CoCT residents urged to consider alternative ways to lay loved ones to rest

To deal with the province's COVID-19 third wave and limit the spread of the virus, the City's Zahid Badroodien said residents should think of burying relatives during the week instead of over weekends.

Two men fill in a grave after the funeral of a man who died of COVID-19 coronavirus for a Muslim burial at the Klip Road Cemetery in Grassy Park, Cape Town, on 9 June 2020. Picture: AFP

CAPE TOWN – With an increase in burials in Cape Town, the municipality has urged the public to consider alternative ways of laying loved ones to rest.

The City of Cape Town has debunked reports suggesting the province's graveyards were fast running out of capacity as COVID-19 related deaths remain high.

About 500 burials had been recorded in the metro over the past week.

To deal with the province's COVID-19 third wave and limit the spread of the virus, the City's Zahid Badroodien said residents should think of burying relatives during the week instead of over weekends.

"We've been working very close to undertaker forums as well as religious institutions to engage with residents around alternative types but also being open to burying their loved ones during the week in order to reduce the number of people who are at our facilities."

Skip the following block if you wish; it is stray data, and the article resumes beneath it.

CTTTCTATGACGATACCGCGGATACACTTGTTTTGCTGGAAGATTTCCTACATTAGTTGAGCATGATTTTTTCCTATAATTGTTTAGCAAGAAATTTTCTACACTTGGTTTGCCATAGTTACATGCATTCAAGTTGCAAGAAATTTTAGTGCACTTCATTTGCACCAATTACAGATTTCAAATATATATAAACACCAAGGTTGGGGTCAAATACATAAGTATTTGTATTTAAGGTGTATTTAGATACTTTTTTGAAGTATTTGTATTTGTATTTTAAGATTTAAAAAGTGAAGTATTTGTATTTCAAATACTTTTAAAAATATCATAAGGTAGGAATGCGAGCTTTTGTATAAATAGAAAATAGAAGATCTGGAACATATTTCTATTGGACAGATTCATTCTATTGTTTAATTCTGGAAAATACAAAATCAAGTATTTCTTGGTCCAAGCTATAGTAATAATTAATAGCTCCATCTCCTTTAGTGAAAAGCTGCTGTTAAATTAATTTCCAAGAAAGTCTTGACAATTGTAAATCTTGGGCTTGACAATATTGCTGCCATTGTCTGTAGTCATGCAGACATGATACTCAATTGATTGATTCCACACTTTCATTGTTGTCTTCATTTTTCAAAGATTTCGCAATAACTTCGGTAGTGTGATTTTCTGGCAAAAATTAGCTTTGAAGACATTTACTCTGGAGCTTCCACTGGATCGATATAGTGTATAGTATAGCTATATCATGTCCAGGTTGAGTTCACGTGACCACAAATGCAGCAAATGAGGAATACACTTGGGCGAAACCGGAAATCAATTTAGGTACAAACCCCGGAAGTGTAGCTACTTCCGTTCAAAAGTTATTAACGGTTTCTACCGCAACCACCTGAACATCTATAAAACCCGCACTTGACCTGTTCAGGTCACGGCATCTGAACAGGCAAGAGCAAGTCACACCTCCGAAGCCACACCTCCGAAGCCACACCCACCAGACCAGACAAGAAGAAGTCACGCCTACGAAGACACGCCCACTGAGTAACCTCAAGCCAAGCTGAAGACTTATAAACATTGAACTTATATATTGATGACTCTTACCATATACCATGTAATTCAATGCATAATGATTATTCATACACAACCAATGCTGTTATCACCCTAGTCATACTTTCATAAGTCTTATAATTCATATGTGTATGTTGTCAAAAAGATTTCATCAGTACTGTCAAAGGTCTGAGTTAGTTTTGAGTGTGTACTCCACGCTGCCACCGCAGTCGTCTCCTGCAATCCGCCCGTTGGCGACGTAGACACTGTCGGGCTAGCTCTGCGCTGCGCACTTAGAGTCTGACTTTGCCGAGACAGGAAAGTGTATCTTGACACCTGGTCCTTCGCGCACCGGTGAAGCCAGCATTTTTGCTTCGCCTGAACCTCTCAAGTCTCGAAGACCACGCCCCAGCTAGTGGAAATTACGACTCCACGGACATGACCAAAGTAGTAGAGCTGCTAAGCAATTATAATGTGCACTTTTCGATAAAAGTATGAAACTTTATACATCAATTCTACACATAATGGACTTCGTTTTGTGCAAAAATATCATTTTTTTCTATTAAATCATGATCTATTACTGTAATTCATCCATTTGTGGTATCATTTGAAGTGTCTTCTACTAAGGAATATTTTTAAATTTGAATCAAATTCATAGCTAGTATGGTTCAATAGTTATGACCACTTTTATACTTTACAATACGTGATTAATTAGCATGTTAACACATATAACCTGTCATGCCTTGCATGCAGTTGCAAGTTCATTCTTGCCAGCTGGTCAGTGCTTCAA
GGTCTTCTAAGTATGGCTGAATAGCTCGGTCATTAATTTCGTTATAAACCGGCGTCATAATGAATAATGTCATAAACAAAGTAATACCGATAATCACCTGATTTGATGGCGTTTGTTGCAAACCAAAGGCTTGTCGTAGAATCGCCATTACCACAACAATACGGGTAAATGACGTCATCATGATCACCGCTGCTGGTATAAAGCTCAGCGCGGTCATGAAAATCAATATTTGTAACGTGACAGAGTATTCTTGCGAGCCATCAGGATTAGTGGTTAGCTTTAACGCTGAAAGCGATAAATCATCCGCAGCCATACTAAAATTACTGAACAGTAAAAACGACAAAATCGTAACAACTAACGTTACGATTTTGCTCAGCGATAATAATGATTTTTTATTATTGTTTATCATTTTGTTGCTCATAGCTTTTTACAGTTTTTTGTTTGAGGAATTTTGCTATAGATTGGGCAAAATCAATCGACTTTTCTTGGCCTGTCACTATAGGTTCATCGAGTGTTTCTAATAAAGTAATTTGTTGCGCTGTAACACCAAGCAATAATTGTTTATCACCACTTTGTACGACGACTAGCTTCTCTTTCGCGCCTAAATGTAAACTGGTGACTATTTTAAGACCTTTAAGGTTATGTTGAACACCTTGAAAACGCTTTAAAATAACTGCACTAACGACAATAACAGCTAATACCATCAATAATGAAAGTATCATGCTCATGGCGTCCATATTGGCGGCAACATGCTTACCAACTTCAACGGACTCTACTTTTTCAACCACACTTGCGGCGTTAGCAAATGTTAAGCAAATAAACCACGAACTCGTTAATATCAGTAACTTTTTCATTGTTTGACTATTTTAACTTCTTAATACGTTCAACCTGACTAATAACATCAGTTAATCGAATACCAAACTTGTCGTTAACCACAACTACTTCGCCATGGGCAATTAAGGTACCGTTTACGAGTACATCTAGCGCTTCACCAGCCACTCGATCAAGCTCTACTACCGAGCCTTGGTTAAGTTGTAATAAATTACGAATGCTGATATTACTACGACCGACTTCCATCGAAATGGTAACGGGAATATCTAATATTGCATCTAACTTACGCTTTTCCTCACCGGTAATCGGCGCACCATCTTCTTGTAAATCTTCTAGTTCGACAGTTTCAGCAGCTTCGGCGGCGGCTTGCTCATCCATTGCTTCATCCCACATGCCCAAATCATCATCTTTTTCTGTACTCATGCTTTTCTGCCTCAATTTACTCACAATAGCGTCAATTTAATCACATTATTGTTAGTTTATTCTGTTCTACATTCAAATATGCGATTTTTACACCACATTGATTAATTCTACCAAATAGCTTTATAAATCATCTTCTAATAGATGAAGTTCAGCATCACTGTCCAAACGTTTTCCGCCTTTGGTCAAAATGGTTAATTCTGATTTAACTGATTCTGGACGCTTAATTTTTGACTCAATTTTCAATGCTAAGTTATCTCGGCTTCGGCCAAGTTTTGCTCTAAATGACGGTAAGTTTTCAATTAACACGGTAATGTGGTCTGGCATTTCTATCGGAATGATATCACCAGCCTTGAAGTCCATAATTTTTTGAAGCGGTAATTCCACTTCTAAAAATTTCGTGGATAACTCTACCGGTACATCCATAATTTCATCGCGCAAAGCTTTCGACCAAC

Ten thousand COVID-19 related deaths have been recorded in the Cape Town metro since the start of the pandemic.
Badroodien said facilities are able to cope with the increased demand, as the current tallies were nowhere close to what was seen during the second wave's peak earlier this year.

"I want to further appeal to our residents to continue to be open-minded towards alternative forms of burials such as cremation and making use of the mausoleum space at the Maitland cemetery."

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